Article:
Great reading teachers truly understand the importance of impacting a student’s attitude about reading. This year’s recipient of the Teacher Educator 7-12, Tamara Campbell, of Summit Academy North High School in Romulus is one of these teachers. Her commitment and enthusiasm has helped to transform several reluctant readers into college ready readers in just a few short years. Teaching struggling readers takes an extremely patient and inspiring educator. Tamara adjusts her lessons continually and creates individual leaning plans for each every student. Tamara also conducts literacy training for all the teachers in the district. She had developed workshops at the Wayne County RESA for ELA as well as non-ELA teachers to increase reading across the content areas. Tamara Campbell is a passionate educator who inspires students and her colleagues every day.
2011 Secondary Teacher Award Recipient
Julia Houle – Lakeshore Middle School, Grand Haven, MI
She is a hands-on administrator – involved, supportive, and knowledgeable regarding reading strategies, programs and incentives. Julie Houle, this year’s recipient of the Secondary Administrator Award has championed the growth of Lakeshore Middle School in Grand Haven from its 1997 conception. Julie speaks of how reading skills are a springboard for students’ successes in any area – academic or social. She has also been a key player in setting up the district’s At-Risk Middle School Summer Program, as well as the after school Community CHILL program that was recognized by the Michigan Association of Schools Boards in 2009. Julia has supported sustained silent reading, the Battle of the Books and Reading Week in her school. Whether it is a professional book study for staff or bringing students to the hospital to deliver books for newborns, Julie is a huge supporter of reading. As one teacher wrote, “I believe Julie Houle to be very deserving of an award that rewards a leader for supporting, promoting and leading the teaching of reading.” She is described as “a wonderful role model as a reader, doer and a seeker of best knowledge and practice for her students and staff.”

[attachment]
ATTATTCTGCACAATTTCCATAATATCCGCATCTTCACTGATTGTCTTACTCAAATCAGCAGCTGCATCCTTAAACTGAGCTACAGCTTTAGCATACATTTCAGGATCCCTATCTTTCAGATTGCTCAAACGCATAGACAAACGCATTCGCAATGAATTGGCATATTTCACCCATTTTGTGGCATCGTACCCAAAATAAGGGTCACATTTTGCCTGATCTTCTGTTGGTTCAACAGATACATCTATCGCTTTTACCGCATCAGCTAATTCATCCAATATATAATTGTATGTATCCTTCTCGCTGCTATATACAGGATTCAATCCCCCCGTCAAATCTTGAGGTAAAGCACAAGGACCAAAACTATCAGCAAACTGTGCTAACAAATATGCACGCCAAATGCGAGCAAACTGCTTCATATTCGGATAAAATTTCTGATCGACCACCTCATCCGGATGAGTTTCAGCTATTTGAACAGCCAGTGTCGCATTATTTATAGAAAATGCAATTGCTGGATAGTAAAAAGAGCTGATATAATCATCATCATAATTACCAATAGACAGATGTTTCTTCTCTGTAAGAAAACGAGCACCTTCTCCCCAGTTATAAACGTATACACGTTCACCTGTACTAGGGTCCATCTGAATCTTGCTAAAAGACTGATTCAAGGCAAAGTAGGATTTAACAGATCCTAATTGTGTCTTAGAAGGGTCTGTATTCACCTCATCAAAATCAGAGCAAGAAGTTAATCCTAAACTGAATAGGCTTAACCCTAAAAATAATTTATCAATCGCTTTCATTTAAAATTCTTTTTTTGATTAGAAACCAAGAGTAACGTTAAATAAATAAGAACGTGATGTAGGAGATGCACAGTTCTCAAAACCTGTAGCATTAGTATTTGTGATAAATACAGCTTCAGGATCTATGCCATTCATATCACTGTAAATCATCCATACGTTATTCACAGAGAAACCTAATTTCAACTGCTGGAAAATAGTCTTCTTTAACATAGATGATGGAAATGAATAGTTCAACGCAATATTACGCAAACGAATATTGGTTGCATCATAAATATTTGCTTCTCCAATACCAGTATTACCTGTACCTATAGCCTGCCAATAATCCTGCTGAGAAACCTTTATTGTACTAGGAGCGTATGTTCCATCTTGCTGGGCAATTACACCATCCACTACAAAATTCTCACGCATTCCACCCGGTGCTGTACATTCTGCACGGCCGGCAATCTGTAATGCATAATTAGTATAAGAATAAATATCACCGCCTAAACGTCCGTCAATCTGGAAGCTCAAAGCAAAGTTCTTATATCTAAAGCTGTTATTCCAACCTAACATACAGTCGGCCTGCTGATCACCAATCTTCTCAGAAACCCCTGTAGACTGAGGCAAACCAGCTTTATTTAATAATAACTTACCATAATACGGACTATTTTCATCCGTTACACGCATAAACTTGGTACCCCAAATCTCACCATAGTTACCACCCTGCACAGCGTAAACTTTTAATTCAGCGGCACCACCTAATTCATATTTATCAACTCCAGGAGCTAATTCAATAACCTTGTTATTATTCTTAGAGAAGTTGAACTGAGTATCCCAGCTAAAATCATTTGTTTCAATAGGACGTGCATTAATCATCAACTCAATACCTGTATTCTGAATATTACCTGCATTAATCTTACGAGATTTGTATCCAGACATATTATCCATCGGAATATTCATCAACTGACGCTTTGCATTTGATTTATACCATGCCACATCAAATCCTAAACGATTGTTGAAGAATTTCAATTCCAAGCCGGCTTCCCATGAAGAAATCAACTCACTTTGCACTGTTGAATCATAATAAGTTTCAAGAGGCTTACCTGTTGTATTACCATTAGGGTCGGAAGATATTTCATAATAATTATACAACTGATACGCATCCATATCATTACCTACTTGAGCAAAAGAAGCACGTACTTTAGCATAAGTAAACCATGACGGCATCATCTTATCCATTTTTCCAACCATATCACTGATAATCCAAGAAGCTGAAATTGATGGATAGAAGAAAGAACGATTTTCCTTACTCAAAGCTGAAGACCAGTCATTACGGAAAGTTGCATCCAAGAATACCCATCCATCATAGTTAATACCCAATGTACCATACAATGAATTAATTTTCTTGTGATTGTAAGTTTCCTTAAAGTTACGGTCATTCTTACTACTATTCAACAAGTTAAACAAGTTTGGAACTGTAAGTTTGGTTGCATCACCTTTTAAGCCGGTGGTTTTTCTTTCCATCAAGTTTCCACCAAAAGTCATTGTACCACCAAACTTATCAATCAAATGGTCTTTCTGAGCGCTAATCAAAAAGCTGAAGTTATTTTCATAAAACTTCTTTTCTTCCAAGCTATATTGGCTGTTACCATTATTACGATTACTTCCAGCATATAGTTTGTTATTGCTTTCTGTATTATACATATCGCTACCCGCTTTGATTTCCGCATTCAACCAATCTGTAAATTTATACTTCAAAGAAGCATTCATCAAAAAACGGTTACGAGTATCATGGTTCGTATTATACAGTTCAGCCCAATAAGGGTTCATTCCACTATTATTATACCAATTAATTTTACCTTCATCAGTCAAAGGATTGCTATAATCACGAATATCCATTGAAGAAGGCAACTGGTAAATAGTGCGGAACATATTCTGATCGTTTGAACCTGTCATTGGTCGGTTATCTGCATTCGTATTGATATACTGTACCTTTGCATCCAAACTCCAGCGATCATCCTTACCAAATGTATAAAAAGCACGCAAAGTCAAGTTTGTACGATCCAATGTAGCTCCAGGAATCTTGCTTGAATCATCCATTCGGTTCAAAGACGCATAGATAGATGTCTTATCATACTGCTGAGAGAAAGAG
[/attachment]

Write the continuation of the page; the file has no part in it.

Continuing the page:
Karen A. Angeli – Marquette Senior High School, Marquette, MI
“How is it that when one is teaching, an individual just feels that the profession was made for them? I know how lucky I am that I have found my perfect fit.” These inspiring words are from Karen A. Angeli, high school English Language Arts teacher, at Marquette Senior High School. The sentiments of the 7-12 Teacher Educator Award recipient for 2008 are echoed by her principal and colleagues. Karen has taught thirteen years at Marquette. In her her role as teacher and department chair, she led her department through changes in meeting the state benchmarks and standards. The first step taken was to develop a school- wide silent reading program. The Reading is Thinking program gives students time to read. “It has been an exciting journey learning to change with the times and figure out what new ways I must find to hook my students each year.”
Heather Hollands — Gwinn High School, Gwinn, MI
When a person first encounters her, they may have the impression that she is quiet, reserved, and almost shy. However, don’t let her fool you, there is fire behind her sparkling eyes. Heather Hollands, English Language Arts teacher at Gwinn High School, hasn’t fooled any of her students. You will find Heather’s students sitting on the “hot seat” as they put themselves in a character’s state of mind or hosting a Victorian Tea Party and taking on an author’s persona. Heather is an integral part of the leadership team of the Upper Peninsula Writing Project. In 2005, Heather wrote and received a rural poetry grant; her hard work sent one Upper Peninsula student, along with a guardian and teacher, to the Library of Congress in Washington, DC to read personal poetry with former United States Poet Laureate, Ted Kooser. Heather encourages her students to observe the world by reading, reading, and reading. The Michigan Reading Association congratulates Heather Hollands as the Educator Award: Teacher 7-12 recipient for 2007.